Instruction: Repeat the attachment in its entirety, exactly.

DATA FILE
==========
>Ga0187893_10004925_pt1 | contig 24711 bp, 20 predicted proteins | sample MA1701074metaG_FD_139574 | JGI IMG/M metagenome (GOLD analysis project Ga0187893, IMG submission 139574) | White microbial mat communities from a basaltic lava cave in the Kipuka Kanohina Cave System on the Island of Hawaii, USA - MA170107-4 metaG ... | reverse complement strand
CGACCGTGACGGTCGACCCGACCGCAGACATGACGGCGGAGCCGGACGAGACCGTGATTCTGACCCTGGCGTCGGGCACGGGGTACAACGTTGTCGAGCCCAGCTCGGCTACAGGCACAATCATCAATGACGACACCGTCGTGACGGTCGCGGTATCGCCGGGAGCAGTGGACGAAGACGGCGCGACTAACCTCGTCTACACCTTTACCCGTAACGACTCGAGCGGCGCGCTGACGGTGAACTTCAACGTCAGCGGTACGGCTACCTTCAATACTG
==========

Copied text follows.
>Ga0187893_10004925_pt1 | contig 24711 bp, 20 predicted proteins | sample MA1701074metaG_FD_139574 | JGI IMG/M metagenome (GOLD analysis project Ga0187893, IMG submission 139574) | White microbial mat communities from a basaltic lava cave in the Kipuka Kanohina Cave System on the Island of Hawaii, USA - MA170107-4 metaG ... | reverse complement strand
CGACCGTGACGGTCGACCCGACCGCAGACATGACGGCGGAGCCGGACGAGACCGTGATTCTGACCCTGGCGTCGGGCACGGGGTACAACGTTGTCGAGCCCAGCTCGGCTACAGGCACAATCATCAATGACGACACCGTCGTGACGGTCGCGGTATCGCCGGGAGCAGTGGACGAAGACGGCGCGACTAACCTCGTCTACACCTTTACCCGTAACGACTCGAGCGGCGCGCTGACGGTGAACTTCAACGTCAGCGGTACGGCTACCTTCAATACTG